Isaiah continues to expand the concept of salvation in the next section of his poem.  God’s saving activity is not just limited to the lives of human beings in this world.  It includes the world itself.  All creation is invited to celebrate the blessing of God’s love: “The wilderness and the dry land shall be glad, the desert shall rejoice and blossom; like the crocus 2it shall blossom abundantly, and rejoice with joy and singing. The glory of Lebanon shall be given to it, the majesty of Carmel and Sharon. They shall see the glory of the Lord, the majesty of our God.” (v.1-2)  Later on the prophet describes how “waters shall break forth in the wilderness, and streams in the desert; 7the burning sand shall become a pool, and the thirsty ground springs of water; the haunt of jackals shall become a swamp, the grass shall become reeds and rushes.” (v.6b-7)  Writing about the salvation of the natural world, Isaiah speaks in threes.  First, he describes the “before” image (i.e. the initial desolation of the land): “wilderness”, “dry land”, and “desert”.  Then he describes the “after” image (i.e. what the land will be like when God is finished): “Lebanon”, “Carmel”, and “Sharon”.  These three places were some of the most fertile lands around in the Ancient Near East.  To put it in terms of North American geography: Isaiah is effectively saying that the arid badlands of North Dakota will be as lush and fertile as the Everglades in southern Florida.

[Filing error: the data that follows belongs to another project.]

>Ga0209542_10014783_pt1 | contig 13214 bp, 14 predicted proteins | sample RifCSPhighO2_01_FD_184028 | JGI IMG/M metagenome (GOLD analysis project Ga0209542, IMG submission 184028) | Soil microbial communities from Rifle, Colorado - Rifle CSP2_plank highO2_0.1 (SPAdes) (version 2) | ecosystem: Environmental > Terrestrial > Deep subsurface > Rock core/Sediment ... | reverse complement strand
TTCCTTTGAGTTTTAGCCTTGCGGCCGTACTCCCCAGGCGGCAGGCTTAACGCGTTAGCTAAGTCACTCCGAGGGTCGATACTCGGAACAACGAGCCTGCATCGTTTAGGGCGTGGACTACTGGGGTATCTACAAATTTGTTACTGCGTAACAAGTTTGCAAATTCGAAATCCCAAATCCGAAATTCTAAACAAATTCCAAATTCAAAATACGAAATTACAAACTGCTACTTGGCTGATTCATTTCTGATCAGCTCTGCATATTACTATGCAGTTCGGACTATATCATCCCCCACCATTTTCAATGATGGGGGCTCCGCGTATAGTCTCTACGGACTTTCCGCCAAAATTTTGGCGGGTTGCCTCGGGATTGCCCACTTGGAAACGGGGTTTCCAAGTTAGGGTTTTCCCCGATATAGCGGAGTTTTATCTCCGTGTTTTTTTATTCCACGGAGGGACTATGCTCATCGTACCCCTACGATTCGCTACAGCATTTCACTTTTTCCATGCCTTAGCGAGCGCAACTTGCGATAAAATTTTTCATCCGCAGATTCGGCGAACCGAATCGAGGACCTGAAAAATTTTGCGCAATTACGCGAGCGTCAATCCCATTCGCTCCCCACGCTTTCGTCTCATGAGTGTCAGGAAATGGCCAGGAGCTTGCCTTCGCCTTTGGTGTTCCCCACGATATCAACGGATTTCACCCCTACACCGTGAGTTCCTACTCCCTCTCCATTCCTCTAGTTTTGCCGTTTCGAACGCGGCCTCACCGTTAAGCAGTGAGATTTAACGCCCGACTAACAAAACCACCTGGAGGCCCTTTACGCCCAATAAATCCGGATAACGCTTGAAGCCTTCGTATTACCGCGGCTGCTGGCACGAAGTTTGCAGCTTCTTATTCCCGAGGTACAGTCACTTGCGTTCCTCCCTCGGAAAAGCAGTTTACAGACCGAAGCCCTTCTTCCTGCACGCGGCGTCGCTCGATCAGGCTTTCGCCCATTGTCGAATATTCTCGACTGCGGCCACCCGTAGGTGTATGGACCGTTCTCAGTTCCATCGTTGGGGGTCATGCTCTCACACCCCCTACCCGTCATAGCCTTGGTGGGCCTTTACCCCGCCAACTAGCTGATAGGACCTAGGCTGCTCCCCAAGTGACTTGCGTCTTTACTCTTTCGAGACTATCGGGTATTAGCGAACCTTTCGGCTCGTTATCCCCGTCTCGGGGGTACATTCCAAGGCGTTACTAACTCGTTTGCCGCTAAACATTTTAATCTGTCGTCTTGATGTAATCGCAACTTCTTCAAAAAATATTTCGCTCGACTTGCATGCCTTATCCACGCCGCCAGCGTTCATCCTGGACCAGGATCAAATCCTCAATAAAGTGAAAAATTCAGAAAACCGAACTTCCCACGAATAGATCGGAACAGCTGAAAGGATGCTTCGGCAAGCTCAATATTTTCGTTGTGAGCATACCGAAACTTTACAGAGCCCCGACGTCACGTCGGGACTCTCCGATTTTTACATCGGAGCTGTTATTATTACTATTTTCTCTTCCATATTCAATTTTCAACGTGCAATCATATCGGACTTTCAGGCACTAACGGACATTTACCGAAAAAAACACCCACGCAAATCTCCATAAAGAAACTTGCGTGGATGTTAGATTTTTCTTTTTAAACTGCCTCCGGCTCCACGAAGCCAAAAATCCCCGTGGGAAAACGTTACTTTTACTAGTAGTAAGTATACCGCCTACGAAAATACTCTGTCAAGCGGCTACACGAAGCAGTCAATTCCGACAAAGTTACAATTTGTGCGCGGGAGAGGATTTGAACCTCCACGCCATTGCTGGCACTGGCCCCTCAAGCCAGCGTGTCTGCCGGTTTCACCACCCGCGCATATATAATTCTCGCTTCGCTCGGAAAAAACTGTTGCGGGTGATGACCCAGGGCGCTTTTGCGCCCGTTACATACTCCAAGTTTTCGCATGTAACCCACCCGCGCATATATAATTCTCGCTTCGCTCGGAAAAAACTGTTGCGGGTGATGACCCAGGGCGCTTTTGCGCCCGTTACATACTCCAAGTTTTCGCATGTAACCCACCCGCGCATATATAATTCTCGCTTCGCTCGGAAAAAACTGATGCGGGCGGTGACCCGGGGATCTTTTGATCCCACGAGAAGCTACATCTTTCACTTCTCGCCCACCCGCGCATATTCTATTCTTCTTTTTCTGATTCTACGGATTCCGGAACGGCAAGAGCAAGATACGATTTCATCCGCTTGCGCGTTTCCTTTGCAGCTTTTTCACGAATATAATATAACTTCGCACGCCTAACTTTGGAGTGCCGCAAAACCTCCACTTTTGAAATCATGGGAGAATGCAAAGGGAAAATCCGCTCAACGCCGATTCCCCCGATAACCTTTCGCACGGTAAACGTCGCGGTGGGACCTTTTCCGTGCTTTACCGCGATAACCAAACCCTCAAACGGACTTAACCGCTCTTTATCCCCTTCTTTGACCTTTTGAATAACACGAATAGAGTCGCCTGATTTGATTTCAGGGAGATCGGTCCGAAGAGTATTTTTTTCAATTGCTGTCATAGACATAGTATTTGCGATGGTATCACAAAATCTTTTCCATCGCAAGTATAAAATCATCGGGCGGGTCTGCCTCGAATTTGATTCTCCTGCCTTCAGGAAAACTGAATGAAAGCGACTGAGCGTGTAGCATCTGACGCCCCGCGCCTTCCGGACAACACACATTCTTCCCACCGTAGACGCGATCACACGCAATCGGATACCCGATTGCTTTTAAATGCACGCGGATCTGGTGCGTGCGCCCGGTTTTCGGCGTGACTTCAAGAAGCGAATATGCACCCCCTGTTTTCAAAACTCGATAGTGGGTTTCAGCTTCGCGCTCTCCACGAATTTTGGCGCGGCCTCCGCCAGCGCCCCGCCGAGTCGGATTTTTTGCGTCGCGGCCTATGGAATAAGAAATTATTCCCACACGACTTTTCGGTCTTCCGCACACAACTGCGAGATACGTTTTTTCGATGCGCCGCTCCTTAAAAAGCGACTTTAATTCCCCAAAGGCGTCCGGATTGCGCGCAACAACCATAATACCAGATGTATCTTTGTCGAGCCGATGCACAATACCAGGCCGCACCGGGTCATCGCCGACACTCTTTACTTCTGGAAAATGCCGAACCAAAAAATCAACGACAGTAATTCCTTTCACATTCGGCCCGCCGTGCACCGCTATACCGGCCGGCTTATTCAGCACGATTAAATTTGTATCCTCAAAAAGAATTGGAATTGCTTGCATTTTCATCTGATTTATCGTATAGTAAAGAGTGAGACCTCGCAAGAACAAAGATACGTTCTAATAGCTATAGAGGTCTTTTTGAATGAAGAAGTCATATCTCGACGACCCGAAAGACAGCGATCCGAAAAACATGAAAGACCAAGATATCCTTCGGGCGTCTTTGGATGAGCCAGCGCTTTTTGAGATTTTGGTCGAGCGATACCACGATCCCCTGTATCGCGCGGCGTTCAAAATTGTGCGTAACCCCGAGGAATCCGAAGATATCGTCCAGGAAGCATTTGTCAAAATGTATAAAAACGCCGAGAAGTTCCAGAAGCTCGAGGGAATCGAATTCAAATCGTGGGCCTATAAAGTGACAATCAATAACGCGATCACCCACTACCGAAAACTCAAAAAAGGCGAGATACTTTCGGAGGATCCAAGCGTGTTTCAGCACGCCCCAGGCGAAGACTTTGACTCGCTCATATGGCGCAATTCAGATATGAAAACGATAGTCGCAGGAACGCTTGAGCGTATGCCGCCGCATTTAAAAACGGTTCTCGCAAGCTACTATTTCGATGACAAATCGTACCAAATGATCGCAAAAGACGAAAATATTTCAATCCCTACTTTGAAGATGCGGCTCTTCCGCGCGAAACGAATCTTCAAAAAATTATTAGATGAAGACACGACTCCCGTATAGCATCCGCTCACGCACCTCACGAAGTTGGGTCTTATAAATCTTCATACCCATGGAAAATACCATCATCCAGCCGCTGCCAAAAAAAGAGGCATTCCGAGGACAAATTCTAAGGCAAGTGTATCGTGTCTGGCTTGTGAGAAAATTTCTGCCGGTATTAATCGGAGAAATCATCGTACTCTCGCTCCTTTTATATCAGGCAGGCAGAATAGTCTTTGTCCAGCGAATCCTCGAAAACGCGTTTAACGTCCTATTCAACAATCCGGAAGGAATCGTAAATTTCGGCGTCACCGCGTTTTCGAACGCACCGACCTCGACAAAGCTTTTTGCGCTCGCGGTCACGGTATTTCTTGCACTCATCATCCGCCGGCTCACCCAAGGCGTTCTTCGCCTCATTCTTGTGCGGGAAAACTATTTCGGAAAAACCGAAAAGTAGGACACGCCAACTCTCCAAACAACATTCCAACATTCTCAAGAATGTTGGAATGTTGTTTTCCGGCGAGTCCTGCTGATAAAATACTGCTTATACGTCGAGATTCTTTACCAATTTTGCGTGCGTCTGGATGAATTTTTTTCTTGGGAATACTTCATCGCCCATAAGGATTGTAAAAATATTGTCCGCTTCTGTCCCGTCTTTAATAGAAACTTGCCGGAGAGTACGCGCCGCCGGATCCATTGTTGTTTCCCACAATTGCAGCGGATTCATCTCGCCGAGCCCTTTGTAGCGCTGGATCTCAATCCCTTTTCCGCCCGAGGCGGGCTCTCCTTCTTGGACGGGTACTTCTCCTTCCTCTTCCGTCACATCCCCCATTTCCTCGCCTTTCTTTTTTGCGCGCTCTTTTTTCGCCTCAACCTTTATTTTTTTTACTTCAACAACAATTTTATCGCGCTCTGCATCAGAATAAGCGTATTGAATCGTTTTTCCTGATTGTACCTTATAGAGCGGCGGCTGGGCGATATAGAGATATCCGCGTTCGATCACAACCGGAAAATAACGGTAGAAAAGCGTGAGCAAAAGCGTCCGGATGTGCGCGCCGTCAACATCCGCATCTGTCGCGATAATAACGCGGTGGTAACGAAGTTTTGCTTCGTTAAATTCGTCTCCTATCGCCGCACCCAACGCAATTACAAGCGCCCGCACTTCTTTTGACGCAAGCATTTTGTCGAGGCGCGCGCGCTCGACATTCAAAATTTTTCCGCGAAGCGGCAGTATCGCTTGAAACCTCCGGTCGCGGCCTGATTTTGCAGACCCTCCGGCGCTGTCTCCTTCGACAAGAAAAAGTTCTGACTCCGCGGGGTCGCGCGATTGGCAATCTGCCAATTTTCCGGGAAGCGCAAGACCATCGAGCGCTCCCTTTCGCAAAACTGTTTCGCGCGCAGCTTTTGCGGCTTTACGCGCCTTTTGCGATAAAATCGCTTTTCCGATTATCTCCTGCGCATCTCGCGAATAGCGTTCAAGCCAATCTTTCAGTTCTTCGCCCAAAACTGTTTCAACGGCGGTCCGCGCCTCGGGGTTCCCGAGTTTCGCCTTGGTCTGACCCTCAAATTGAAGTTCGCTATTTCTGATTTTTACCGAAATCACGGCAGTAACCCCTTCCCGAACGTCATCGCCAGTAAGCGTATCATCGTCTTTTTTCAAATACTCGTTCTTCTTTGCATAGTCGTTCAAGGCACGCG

All of this is relevant because Jews in Isaiah’s time felt like they were living on a planet that was spinning wildly out of control.  They were threatened with invasion from without and corruption from within.  People grew more fearful and cynical with each passing day.  Isaiah was often critical of the society in which he lived.  His poetry could be quite harsh at times.  During his lifetime, his ministry met with only limited success.  Empires continued to rise and fall around him.  The moral fiber of the Jewish people continued its downward spiral into corruption and cynicism until they too were eventually conquered and dragged into exile by the Babylonians in the 6th century BC.  But, in spite of these facts, Isaiah refused to give in to anxiety or despair.  He held on tight to this vision of an all-inclusive salvation.  When God was finished, even the most barren corners of the earth would join in the celebration of life.